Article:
gleba, -ae f.
lump; piece; translate sucinorum gleba.
comparo (I)
match; set beside; comparatus = the conditional si compararetur. It is followed by the dative cui (i.e., Erotion).
indecens, -entis
unattractive, unseemly. Martial concludes his celebration of his as yet unnamed puella with this triad of excessive claims.
pavo, -onis m.
peacock. This bird sacred to Juno and the women of the imperial house was prized for its appearance (click on the SPQR for an ancient fresco) and as a delicacy for the table.
inamabilis, -e
unlovely; hateful.
sciurus, -i m.
squirrel; a Greek word, the ancients appear to have seen them as cute, as we do.
frequens, -entis
common, usual; in fact, the phoenix has never been seen.
phoenix, phoenicis m.
phoenix; in Greek myth a long-lived bird that dies in flames and is reborn from its own ashes, a symbol of eternity. The SPQR contains a coin image of the phoenix with a nimbus behind its head, a sign of glory or power associated with the sun god Sol.
recens, -entis
recent, fresh.
tepeo, -ere, -- intransitive
be warm, tepid.
bustum, -i n.
funeral pyre.
amarus, -a, -um
bitter; unpleasant, disagreeable.
pessimus, , -a, -um (superlative of malus)
worst; unkindest; most unfavorable; it is conventional to blame the Fates for early death. Note how the meter, vowel sounds, rhyme and word order of the line convey sadness. The SPQR has the three Fates in action.
perago, , -ere, -egi, -actum
end the life of, finish off.
hiems, hiemis f.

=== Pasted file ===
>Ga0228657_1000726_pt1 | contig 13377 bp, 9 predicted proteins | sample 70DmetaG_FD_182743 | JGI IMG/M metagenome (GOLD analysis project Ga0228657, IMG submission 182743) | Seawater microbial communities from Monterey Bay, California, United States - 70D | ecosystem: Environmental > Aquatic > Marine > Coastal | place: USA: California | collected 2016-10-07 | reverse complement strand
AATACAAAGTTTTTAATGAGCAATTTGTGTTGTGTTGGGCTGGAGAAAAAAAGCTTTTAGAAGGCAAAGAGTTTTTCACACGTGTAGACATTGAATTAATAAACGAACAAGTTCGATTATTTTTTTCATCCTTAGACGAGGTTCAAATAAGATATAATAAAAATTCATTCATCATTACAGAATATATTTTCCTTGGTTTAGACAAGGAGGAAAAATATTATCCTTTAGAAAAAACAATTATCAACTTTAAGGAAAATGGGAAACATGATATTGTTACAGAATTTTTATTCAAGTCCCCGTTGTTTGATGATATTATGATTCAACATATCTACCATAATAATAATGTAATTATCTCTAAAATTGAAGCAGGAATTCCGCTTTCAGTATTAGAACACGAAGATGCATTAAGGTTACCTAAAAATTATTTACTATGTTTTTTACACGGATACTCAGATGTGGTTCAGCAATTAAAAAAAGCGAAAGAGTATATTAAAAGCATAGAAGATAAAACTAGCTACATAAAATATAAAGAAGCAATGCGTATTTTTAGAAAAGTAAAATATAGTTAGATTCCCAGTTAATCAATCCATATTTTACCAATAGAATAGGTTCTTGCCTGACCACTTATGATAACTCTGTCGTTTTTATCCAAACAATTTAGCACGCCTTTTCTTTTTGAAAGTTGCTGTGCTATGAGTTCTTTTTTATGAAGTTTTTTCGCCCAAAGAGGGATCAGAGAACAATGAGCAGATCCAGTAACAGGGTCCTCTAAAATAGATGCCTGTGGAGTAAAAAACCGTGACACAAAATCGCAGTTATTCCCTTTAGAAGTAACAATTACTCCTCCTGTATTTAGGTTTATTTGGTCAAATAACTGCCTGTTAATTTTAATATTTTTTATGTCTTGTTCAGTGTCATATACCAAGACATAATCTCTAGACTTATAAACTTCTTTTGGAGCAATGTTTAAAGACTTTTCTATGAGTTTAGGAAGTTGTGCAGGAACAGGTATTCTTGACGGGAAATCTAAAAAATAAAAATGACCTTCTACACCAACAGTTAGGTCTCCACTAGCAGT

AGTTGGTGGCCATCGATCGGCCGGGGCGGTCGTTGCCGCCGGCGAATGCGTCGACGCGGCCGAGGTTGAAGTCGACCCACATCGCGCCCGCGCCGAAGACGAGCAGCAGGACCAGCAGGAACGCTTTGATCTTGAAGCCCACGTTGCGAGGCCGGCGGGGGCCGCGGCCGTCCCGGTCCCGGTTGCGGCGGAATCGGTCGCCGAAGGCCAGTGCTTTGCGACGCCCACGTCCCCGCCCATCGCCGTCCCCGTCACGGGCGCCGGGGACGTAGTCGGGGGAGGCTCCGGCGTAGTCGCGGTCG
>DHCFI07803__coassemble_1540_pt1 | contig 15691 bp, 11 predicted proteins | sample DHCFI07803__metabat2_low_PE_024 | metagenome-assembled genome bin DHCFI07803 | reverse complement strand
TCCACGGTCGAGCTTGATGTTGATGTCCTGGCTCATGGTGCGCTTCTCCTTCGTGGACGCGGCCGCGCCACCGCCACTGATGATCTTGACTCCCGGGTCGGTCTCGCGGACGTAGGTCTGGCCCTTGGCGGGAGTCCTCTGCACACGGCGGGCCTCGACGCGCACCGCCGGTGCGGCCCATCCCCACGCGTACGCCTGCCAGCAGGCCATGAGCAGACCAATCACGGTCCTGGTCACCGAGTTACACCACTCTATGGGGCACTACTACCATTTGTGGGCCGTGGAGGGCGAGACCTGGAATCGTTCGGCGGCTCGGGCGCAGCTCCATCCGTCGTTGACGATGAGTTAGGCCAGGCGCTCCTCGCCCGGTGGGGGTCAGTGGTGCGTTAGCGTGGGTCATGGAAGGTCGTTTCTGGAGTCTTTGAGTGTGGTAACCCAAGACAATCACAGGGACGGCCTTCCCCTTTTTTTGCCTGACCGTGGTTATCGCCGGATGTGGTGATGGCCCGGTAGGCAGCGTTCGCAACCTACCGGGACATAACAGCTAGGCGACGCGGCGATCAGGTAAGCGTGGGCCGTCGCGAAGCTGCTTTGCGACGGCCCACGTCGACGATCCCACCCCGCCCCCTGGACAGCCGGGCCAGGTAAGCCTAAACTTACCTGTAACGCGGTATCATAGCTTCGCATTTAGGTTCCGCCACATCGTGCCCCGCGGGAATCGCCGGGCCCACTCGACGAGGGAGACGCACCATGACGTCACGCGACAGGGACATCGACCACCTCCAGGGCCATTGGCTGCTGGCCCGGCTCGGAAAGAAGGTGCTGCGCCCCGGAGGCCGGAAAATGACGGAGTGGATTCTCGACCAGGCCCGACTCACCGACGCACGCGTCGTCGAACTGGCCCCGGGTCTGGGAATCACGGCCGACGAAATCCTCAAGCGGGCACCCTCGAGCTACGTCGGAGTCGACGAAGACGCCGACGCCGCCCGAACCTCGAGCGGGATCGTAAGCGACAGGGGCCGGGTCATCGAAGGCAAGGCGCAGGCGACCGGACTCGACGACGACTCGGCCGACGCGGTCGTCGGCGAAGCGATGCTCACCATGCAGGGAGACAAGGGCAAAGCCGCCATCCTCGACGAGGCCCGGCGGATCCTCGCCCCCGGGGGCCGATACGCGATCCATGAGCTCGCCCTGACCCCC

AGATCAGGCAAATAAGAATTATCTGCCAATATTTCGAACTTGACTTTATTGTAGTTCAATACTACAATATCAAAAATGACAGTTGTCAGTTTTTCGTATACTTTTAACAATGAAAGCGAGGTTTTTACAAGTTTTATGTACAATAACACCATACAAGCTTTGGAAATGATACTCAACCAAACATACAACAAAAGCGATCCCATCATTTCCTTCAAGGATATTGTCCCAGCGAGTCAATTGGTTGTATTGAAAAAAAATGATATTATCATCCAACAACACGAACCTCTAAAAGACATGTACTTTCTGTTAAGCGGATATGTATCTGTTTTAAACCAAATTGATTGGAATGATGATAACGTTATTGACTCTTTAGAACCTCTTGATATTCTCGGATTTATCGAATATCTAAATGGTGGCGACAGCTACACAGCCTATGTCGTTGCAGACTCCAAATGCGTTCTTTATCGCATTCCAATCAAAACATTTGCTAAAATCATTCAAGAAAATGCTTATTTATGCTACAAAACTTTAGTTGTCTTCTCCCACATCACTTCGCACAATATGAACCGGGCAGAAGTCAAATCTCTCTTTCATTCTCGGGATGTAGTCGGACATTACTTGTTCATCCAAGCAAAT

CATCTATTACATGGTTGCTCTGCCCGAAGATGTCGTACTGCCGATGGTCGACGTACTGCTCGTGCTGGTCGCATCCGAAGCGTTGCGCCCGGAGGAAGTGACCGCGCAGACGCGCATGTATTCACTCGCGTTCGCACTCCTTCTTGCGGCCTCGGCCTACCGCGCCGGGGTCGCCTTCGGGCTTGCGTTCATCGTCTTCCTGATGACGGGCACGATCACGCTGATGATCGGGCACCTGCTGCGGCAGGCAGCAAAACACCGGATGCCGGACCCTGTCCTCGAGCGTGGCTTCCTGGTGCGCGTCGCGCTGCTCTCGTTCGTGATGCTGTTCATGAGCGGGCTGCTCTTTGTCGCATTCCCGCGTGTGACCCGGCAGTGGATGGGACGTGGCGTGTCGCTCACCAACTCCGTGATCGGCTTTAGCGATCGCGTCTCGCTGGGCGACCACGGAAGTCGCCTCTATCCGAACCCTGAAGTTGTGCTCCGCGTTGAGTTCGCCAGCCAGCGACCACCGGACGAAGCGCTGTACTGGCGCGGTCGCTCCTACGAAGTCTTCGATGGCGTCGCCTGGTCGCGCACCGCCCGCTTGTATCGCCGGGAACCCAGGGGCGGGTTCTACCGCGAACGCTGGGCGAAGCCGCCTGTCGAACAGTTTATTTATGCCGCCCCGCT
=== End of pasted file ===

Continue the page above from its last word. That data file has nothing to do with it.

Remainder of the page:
winter; winter as marking a year; ablative of time when. The poet adds the qualification nec . . . tota because Erotion died just six days before her sixth birthday (see Martial 5.34.5-6).
tamen adverb
however; nevertheless.
amor, -oris m.
object of love, beloved (usually plural); in apposition with quam.
lusus, -us m.
amusement; in apposition with quam, together with amores and gaudium.
veto, -are, vetui, vetitum
forbid, prohibit; protest.
pulso (I)
beat, strike.
pariter adverb
equally, alike; note the plosive alliteration and the ictus which imitate Paetus' breast beating and stock displays of grief.
coma, -ae f.
vello, -ere, velli
pluck, pull.
defleo, -ere, -flevi, -fletum
weep for; mourn, bewail.
vernula, -ae f.
little homeborn slave. Note the central emphatic placement of vernula; strictly speaking the diminutive suggests Erotium's size, but Paetus uses the term to belittle Martial's loss in comparison with his own, of his wife.
pudet, -ere, puduit (impersonal)
be ashamed of; disgrace.
effero, -ere, extuli, elatum
carry out (for burial).
coniunx, -iugis f. m.
wife, husband; consort. Note the word order and juxtaposition of ego coniugem.
notus, -a, um
superbus, -a, um
proud, haughty; splendid.
nobilis, -e
high-born; famous; excellent; he measures his loss by his wife's social standing.
locuples, -etis
wealthy, rich. Note his lack of affection and moral praise of his wife so traditional on tombstones.
fortis -e
brave, resolute, strong; a Stoic virtue and so used ironically here. The comparative of the adjective, followed by the ablative of comparison, modifies quid.
ducentiens adverb
two hundred times; understand centena milia sestertium = twenty million sesterces, an inheritance to console Paetus in his grief.